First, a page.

The British Empire and its effect on Plymouth


Cobham's Flying Circus at Plymouth Roborough Aerodrome


Alan Cobham had a long association with Plymouth. He was an early aviation pioneer who did much in the 1920s and 1930s to popularise aviation. His 1923 flight from the polo field in Roborough to Manchester was all part of a proof of concept to encourage wider use of aeroplanes to promote the aviation industry as a whole. He won many notable aviation trophies such as the King’s Cup air race in 1924 and the Britannia Trophy in 1923, 1925 and 1926. In 1925 he flew from London to Cape Town and back and in 1926 flew from Britain to Australia to be met by huge crowds. In 1927/8 he flew on a 23,000 mile journey around Africa landing only in British colonies to show how aviation could link the Empire. From this particular journey he returned to Plymouth Sound in his Short Singapore flying boat (which were also based at RAF Mountbatten) (see pictures below). In the 1930s he returned to Plymouth frequently as part of his Cobham's Flying Circus barn storming displays. Although his dalliances in the airline business faltered, he found a profitable niche in the new concept of air to air refuelling.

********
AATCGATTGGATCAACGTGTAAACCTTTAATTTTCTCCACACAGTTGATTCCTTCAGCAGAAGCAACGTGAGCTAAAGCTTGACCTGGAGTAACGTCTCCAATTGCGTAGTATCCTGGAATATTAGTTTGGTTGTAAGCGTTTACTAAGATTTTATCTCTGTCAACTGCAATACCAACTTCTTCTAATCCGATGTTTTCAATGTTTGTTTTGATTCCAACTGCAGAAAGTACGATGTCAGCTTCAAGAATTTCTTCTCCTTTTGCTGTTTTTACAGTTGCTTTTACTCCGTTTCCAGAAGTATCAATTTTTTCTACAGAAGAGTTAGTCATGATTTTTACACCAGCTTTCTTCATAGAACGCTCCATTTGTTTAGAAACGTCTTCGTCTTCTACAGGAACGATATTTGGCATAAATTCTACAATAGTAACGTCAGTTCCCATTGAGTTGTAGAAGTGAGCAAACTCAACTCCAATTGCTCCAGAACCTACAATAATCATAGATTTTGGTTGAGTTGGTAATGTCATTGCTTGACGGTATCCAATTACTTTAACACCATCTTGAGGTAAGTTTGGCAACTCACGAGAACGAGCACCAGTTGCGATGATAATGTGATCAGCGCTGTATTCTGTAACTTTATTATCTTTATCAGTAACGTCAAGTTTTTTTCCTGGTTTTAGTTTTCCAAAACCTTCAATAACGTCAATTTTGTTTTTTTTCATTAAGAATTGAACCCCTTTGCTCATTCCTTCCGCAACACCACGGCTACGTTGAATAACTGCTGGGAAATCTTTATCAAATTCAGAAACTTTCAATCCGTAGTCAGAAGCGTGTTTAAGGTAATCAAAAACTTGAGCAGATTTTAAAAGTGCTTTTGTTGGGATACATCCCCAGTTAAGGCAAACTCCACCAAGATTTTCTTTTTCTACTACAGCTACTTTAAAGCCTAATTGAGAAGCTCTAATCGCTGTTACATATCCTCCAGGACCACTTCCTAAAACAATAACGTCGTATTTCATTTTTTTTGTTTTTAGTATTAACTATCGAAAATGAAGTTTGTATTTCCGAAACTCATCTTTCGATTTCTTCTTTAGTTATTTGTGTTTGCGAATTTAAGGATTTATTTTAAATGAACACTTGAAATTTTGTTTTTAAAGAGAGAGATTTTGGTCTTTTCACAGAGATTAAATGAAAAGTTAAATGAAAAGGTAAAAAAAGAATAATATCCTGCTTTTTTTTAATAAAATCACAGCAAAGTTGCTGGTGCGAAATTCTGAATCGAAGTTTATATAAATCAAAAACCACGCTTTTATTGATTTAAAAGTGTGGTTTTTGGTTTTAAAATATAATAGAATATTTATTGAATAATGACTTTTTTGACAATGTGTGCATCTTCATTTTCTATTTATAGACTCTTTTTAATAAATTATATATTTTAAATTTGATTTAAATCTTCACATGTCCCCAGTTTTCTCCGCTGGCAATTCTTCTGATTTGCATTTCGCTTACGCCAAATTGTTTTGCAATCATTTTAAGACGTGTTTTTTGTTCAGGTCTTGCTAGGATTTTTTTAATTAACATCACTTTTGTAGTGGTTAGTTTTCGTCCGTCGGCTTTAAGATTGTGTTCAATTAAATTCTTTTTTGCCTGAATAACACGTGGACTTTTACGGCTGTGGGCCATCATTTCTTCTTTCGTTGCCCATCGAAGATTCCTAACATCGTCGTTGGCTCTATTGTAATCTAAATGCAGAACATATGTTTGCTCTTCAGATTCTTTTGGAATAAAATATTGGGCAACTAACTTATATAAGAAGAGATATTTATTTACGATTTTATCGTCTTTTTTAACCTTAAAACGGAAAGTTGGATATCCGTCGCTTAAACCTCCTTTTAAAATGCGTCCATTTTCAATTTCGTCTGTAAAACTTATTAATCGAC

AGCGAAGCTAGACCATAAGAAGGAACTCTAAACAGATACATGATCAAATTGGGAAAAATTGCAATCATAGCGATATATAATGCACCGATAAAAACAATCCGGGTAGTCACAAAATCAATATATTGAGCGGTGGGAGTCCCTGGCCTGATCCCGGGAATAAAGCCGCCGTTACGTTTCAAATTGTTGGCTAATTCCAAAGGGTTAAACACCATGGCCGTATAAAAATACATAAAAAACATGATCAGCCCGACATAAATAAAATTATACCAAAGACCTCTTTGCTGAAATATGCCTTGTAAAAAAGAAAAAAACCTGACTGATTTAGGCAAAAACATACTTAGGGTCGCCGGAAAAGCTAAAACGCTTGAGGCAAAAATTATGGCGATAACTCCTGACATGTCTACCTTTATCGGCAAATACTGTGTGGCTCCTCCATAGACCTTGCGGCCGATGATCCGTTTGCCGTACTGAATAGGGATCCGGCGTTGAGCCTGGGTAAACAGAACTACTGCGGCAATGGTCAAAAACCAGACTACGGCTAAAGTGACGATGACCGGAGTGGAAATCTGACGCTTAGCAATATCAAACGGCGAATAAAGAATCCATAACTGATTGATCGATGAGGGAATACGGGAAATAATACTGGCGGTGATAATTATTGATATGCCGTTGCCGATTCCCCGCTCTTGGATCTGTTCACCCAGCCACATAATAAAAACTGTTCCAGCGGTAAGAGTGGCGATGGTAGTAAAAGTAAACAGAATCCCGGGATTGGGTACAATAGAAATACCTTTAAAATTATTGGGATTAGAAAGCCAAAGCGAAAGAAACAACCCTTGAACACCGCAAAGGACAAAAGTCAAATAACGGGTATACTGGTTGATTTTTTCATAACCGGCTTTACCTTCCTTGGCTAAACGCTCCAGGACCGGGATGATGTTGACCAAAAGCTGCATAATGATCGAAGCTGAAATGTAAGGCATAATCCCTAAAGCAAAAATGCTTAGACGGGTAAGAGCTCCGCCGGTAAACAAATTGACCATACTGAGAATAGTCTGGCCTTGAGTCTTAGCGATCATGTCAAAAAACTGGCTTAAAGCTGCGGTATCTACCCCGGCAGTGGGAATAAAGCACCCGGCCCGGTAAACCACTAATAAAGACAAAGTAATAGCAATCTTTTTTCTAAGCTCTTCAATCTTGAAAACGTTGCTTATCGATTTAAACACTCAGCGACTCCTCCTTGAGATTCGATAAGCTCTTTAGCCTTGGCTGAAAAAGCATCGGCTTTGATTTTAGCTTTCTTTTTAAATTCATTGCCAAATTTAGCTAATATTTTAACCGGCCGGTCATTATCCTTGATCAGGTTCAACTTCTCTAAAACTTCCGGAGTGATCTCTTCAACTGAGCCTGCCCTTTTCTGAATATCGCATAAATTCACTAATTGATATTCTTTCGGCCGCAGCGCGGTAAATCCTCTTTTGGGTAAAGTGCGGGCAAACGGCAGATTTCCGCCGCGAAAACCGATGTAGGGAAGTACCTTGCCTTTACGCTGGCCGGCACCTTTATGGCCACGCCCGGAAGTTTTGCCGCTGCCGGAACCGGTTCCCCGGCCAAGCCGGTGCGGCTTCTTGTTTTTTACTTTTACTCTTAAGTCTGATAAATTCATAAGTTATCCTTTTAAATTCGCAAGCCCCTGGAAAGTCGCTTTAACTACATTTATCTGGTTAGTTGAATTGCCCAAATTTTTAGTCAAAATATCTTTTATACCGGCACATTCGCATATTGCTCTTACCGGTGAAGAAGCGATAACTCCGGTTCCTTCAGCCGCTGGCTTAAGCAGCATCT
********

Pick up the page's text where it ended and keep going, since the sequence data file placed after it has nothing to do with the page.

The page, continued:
Empire in Your Backyard: Plymouth Article



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by Stephen Luscombe